In the first round the outgoing governor "Ahok", a Christian at the center of a story of a blasphemy case, won 43% of the votes. His rival Baswedan, a Muslim, just below the 40% threshold. Decisive 17% of the votes won by the eldest son of former President Yudhoyono. The vote took place without incident. Second round to be held on 19 April.
Jakarta (AsiaNews) - The race for the post of governor of Jakarta will be decided in the second round because no candidate has obtained 50% of votes needed to win on the first ballot. According to (unofficial) the outgoing Governor Basuki “Ahok” Tjahaja Purnama - on trial for an alleged blasphemy case that has polarized the election campaign - got 43% of the votes. His main opponent Anies Rasyid Baswedan, leader of an Islamic conservative party, totaled just under 40%.
Analysts and experts point out that the votes won the first round by the third candidate will be decisive. Harimurti Agus Yudhoyono, himself a Muslim and eldest son of former President Susilo, gained 17%. If voters will decide on the basis of "religious" sympathies, this choice should favor Baswedan but there are no certainties.
The official results of the first round should be published by the end of the month. The runoff between "Ahok" and his rival from the Islamist party is scheduled for next April 19.
Yesterday not only Jakarta voted, but in 101 regional districts scattered around the country (Pilkada). An election that highlighted the deep sectarian ethnic divisions that have come to obscure the real socio-economic problems facing the nation.
Purnama, better known by his nickname "Ahok", was the first Christian ethnic Chinese to be elected governor of the capital in over 50 years. He was the deputy to the Indonesian President Joko "Jokowi" Widodo and replaced him when the latter decided to run for the highest office in the country.
However, in recent months the Islamic extremist fringe has mounted a smear campaign - with racist attacks and violent protests - against the outgoing governor, who has ended up on trial for insulting the Islamic faith.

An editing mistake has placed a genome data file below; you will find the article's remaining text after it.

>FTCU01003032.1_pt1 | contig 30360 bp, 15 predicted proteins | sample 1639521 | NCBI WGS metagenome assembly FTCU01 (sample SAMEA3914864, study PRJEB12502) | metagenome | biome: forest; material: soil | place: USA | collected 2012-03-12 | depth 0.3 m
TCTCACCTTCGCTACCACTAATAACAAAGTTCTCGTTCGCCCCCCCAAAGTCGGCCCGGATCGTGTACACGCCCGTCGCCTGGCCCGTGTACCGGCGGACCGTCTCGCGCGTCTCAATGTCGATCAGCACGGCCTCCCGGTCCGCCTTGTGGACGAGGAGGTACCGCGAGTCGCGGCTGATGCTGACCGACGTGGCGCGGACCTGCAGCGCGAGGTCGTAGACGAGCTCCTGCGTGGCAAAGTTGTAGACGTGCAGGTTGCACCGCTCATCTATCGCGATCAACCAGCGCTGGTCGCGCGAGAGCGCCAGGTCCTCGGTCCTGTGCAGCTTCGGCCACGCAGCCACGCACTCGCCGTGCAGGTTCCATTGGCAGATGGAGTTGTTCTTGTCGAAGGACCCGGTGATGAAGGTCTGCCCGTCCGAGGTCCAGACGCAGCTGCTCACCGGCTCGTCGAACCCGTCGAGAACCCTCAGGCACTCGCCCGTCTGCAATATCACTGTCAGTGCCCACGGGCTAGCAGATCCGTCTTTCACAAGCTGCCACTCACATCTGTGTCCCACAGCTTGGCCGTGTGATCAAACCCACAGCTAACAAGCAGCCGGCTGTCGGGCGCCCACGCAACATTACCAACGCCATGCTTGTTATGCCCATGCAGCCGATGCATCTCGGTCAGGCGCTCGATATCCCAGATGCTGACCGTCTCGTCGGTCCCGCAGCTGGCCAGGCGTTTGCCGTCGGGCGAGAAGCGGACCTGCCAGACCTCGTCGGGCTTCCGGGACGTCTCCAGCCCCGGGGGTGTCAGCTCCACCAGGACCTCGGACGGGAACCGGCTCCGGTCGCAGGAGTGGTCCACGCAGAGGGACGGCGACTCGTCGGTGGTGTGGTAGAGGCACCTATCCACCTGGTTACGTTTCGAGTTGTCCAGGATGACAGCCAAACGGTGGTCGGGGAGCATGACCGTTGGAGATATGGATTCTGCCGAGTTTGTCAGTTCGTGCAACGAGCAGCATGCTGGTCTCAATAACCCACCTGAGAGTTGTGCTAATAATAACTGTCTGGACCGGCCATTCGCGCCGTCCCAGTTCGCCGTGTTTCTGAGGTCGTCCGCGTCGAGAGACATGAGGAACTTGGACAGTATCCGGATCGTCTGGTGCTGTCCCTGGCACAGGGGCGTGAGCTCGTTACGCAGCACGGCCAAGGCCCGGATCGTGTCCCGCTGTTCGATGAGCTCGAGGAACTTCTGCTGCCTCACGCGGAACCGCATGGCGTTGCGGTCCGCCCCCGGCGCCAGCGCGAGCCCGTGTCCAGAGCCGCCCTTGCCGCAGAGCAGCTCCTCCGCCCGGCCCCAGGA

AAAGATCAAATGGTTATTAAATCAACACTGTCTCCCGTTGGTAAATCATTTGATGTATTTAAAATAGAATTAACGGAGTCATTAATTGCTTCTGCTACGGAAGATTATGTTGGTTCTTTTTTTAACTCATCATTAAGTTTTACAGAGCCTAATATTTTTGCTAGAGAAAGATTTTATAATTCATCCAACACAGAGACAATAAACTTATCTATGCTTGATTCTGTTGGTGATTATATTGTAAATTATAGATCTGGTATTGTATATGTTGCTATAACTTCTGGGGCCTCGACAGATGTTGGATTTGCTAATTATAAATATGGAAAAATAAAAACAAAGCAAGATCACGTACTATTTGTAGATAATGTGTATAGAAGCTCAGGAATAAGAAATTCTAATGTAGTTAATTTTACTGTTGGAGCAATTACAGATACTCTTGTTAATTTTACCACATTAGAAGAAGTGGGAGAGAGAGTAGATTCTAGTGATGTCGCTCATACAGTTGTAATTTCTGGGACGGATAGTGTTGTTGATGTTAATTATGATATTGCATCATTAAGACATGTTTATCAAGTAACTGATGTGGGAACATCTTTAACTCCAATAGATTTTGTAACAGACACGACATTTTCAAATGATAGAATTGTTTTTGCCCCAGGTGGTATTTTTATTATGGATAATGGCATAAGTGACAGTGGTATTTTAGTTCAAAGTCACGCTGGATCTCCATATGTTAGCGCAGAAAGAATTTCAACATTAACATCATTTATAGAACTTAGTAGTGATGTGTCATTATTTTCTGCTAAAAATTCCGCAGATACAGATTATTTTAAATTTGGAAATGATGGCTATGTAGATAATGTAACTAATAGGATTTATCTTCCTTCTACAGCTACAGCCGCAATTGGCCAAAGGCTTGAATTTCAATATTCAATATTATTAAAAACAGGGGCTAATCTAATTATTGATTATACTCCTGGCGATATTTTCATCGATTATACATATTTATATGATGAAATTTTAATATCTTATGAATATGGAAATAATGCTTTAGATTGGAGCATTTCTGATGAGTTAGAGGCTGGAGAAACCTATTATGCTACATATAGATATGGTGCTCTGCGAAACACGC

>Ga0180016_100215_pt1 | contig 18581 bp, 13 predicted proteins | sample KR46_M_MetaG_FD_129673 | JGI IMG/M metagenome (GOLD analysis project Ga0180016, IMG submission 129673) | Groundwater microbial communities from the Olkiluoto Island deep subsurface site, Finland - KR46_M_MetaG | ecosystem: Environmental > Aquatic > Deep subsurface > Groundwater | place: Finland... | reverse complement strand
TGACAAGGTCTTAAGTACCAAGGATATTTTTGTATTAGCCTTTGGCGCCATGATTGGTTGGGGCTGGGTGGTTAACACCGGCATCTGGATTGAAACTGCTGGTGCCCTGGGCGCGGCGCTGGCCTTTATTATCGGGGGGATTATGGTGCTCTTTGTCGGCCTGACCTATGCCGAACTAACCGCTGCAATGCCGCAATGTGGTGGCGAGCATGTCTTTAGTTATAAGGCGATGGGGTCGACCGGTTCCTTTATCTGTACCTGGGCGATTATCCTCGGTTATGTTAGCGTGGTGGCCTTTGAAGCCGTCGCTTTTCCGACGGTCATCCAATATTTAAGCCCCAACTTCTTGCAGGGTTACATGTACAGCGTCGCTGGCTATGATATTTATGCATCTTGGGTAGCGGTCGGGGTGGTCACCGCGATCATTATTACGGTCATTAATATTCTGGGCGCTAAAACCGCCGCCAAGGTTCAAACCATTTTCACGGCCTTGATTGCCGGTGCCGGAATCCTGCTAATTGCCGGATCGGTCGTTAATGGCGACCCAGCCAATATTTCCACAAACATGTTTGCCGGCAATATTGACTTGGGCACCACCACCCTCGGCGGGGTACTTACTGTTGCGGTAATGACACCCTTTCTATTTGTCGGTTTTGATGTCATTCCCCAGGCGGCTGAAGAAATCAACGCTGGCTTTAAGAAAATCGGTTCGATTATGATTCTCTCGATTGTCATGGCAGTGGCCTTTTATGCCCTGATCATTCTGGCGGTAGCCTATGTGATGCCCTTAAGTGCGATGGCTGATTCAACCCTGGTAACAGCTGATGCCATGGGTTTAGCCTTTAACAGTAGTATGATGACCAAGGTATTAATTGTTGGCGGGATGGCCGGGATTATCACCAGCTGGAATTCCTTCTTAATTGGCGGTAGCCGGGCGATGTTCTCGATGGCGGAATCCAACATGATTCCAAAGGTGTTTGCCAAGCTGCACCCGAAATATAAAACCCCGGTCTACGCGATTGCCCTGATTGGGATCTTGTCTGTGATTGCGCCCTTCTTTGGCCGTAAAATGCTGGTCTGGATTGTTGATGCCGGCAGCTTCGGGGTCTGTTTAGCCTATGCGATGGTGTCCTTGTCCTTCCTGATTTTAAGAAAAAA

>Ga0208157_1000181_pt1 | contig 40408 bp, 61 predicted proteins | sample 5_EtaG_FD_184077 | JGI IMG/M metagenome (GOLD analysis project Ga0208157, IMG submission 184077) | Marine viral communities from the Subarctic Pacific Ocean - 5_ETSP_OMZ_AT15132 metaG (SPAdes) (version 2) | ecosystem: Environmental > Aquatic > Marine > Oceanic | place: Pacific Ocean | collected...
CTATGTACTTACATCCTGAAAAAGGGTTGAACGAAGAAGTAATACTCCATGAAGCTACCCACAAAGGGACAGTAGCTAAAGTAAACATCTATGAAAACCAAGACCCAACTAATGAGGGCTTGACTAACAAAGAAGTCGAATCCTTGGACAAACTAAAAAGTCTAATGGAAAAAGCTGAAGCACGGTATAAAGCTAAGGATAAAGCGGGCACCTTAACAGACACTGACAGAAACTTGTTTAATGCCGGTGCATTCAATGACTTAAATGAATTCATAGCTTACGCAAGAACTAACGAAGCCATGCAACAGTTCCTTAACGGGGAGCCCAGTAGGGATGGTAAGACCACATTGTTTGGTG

Supported by President Widodo, in recent years he distinguished himself in the fight against corruption, attempts to counter the perpetually congested traffic of the capital, the fight against vice, as well as the strengthening of the health and education sectors. His fiercest opponents in the last few months are drawn from the party of former President Susilo Bambang Yudhoyono, whose eldest son ran for governor.
Despite a context of tensions and divisions the vote took place in a calm atmosphere and without any accidents. Police and security forces manned the polling stations to prevent possible clashes between the parties. Some voters in Jakarta, complained of being unable to vote because of the long queues and, in the afternoon, because stations had run out of ballots.
Many believe this vote does not only reflect the race for the office of governor, but the future of "unity in diversity" that is the basis of modern Indonesia. In an increasingly polarized environment, the Islamic extremist fringe it is becoming increasingly strong and aspires to power both at the local level, and national level. Noting this both the Indonesian bishops and Catholic leaders have asked believers to vote for "nationalistic" figures who care about the plurality and multicultural richness of the country.